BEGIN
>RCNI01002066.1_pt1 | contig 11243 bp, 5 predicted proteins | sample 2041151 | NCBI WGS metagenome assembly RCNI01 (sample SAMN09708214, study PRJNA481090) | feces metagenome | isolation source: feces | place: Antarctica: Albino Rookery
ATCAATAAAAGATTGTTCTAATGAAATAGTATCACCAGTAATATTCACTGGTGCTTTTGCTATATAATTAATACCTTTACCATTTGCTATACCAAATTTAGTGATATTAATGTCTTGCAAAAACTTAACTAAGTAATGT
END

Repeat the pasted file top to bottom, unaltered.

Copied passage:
>RCNI01002066.1_pt1 | contig 11243 bp, 5 predicted proteins | sample 2041151 | NCBI WGS metagenome assembly RCNI01 (sample SAMN09708214, study PRJNA481090) | feces metagenome | isolation source: feces | place: Antarctica: Albino Rookery
ATCAATAAAAGATTGTTCTAATGAAATAGTATCACCAGTAATATTCACTGGTGCTTTTGCTATATAATTAATACCTTTACCATTTGCTATACCAAATTTAGTGATATTAATGTCTTGCAAAAACTTAACTAAGTAATGT